The sun rises in the east and sets in the west. This we know from personal observation. But have you ever thought about where the sun is in the sky at the same time each day?
You might think the sun would appear at the same place at the same time each day. This would be true if Earth had no tilt and its orbit were a perfect circle. But this is not the case.
In this investigation, you'll have the opportunity to learn about the many geological features in our country's national parks. You might not realize this, but a large number of the national parks were created because of their amazing geology. Just think of the geological features of Yellowstone National Park, the Grand Canyon, Hawaii Volcanoes National Park, and many more!
Maps are two-dimensional ways of representing information about the natural and built world from a "top-down" perspective. You are probably familiar with road maps that show where roads go and which roads intersect with others and where. You also may have seen weather maps, which show weather patterns across a specific geographic area, or political maps, which show where borders are for countries and areas within those countries.
A refuge is a place where you can record observations of seasonal changes to plants, trees, and wildlife. You can use GPS (global positioning system) data to mark an observation spot and record your observations. Then, if you can, visit the same national wildlife refuge during other seasons in the year to document changes in the natural world.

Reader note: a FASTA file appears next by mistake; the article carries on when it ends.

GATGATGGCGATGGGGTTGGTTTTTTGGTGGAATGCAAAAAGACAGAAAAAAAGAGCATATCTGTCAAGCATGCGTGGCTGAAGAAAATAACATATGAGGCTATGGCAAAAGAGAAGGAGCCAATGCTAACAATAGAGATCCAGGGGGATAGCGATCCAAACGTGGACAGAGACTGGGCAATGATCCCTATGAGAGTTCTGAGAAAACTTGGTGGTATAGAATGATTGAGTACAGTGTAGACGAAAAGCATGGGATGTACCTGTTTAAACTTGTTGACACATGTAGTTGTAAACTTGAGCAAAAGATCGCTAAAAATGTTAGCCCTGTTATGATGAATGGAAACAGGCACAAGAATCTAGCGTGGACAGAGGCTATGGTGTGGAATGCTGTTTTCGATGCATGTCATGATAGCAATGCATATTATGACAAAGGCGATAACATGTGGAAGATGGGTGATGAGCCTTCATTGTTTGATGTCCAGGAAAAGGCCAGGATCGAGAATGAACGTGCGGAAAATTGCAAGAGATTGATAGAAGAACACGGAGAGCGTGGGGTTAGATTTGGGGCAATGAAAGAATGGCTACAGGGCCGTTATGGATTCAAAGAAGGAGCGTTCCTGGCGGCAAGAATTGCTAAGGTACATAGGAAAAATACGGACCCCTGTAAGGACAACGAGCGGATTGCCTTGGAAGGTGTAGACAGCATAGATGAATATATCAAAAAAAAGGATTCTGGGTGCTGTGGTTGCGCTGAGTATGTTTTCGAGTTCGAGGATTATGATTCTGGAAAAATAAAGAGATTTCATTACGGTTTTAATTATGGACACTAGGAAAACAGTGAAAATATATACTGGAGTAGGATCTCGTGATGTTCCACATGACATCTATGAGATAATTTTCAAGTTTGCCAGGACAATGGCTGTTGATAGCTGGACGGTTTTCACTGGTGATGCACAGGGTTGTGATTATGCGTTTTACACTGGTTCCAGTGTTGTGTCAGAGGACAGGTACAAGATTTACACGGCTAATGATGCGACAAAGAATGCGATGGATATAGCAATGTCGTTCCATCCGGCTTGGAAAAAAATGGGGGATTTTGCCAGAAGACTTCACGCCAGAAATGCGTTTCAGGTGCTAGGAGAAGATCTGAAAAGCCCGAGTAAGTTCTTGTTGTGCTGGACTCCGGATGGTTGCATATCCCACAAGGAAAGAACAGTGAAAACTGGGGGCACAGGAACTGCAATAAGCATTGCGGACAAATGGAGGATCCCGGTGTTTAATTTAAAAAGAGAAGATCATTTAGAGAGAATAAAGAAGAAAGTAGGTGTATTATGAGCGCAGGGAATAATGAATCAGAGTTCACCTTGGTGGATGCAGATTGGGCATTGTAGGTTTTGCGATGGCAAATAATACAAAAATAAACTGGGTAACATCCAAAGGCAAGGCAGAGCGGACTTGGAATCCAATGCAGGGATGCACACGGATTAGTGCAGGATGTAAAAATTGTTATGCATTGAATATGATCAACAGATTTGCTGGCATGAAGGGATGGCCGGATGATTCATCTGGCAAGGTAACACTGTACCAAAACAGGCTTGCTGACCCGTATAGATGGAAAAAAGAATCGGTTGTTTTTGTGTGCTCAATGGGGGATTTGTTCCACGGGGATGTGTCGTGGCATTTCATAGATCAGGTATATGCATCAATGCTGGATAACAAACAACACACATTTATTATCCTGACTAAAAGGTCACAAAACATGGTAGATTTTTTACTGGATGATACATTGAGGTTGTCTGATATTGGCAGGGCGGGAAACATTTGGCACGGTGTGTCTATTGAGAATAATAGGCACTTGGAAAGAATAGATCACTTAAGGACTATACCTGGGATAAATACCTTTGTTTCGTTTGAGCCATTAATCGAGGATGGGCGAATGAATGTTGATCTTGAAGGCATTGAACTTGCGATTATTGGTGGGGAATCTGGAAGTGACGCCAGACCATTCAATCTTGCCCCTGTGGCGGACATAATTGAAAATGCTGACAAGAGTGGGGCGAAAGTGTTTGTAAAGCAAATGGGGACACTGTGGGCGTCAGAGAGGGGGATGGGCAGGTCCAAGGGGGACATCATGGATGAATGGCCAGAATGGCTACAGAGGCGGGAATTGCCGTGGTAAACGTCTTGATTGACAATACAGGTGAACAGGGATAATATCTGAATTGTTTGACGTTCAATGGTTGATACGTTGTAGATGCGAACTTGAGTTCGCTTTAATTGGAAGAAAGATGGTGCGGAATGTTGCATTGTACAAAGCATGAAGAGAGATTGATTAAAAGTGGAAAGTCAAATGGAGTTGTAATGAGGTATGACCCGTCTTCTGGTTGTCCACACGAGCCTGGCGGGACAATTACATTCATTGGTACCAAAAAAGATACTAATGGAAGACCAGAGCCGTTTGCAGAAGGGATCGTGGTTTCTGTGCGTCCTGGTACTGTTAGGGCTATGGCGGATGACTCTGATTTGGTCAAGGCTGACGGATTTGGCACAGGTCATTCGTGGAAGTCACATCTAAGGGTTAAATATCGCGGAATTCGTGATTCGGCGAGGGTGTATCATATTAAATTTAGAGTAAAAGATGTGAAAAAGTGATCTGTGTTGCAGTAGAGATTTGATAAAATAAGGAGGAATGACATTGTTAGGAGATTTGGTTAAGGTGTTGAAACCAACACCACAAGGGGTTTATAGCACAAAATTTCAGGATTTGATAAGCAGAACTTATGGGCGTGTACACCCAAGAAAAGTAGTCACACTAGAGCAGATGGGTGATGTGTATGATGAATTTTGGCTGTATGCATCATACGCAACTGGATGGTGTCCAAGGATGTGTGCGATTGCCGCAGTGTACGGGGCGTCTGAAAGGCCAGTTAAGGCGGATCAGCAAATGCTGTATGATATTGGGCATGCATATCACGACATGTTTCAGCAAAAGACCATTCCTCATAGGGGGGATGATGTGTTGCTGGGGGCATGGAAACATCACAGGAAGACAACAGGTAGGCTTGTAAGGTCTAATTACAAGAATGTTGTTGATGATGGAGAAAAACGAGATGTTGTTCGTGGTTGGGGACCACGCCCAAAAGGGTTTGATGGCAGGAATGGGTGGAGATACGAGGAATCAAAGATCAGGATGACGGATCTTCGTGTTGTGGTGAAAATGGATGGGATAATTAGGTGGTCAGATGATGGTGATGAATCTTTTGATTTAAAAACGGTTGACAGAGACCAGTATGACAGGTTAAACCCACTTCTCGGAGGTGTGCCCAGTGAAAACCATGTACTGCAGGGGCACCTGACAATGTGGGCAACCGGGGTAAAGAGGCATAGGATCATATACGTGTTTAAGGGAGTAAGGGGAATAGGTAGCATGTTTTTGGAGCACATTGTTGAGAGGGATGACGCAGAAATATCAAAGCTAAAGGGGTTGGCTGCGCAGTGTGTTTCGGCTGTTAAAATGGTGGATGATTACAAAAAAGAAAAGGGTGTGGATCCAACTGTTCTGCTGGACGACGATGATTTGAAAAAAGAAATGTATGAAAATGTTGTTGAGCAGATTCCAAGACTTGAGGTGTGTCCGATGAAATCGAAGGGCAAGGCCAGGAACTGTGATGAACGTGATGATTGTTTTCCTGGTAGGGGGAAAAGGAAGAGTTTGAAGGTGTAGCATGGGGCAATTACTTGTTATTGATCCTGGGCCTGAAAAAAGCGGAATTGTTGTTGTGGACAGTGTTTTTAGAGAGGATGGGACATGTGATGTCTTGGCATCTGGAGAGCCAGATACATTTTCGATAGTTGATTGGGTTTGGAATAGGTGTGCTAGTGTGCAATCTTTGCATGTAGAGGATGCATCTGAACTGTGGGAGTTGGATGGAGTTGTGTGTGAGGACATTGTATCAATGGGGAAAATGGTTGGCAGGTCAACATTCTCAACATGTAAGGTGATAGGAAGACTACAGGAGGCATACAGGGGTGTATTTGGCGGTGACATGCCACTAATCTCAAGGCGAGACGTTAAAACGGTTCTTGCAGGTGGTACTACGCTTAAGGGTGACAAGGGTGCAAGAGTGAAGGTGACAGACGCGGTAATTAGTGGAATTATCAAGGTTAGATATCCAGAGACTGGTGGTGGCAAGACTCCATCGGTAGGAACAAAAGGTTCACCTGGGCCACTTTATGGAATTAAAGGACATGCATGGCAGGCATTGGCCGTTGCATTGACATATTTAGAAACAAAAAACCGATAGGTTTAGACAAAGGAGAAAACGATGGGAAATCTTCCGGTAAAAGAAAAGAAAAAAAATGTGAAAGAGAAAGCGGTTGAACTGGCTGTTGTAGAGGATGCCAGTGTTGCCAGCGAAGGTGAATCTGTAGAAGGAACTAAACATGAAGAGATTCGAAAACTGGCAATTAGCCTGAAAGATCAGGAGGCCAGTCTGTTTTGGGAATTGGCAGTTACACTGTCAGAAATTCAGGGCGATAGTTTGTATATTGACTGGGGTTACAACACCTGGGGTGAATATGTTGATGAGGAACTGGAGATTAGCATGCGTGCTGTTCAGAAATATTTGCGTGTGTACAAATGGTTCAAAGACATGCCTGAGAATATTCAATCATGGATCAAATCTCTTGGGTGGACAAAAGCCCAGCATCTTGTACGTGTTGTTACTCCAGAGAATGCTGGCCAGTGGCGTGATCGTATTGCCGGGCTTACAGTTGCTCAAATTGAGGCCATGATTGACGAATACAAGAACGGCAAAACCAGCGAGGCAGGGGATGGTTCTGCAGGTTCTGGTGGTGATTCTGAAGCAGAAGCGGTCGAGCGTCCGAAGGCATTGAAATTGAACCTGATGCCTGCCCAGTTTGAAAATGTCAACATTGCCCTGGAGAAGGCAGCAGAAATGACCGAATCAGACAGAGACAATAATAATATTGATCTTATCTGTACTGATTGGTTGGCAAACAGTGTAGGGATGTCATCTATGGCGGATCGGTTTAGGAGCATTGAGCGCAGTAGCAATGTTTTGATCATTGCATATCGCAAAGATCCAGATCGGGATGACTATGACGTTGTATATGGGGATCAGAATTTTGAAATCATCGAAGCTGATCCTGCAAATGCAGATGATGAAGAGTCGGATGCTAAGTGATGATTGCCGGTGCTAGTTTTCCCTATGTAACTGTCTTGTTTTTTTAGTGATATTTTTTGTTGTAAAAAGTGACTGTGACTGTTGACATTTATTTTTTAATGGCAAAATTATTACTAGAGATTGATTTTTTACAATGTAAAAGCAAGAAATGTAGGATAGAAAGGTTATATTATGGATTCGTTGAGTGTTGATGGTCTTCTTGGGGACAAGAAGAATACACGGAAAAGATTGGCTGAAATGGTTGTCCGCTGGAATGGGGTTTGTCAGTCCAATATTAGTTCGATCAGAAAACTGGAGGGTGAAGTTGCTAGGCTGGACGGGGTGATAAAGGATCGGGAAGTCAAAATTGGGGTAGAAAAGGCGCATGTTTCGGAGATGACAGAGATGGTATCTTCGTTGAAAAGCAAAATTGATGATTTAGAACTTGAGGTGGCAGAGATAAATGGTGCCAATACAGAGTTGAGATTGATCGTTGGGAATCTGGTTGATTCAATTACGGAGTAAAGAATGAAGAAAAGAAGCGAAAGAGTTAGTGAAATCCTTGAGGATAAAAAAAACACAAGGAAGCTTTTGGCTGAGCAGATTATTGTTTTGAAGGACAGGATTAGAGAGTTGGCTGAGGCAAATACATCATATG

This investigation will help you to learn that different geologic materials have different characteristics.
Learn the characteristics of difference kinds of minerals in this hands on investigative activity.
A normal fault occurs when rocks break and move because they are being pulled apart. As the area is stretched, the rocks move along the fault. Each movement causes an earthquake. This model demonstrates how a block of rock is extended by a normal fault.
Groundwater is contained in the zone of saturation below the land surface. The top of this zone is known as the water table. People can tap into this source of water by drilling wells. The depth of the well and level of the water table greatly influences the wells productivity. In this activity you will demonstrate the relationship of groundwater to wells.
An earthquake occurs when massive rock layers slide past each other. This motion makes enormous vibrations, which travel from the site of the earthquake in waves. In this activity, you will model how earthquakes move in three dimensions.
In this activity, students will learn the pattern of major ocean currents and how they are changed by wind, land and water.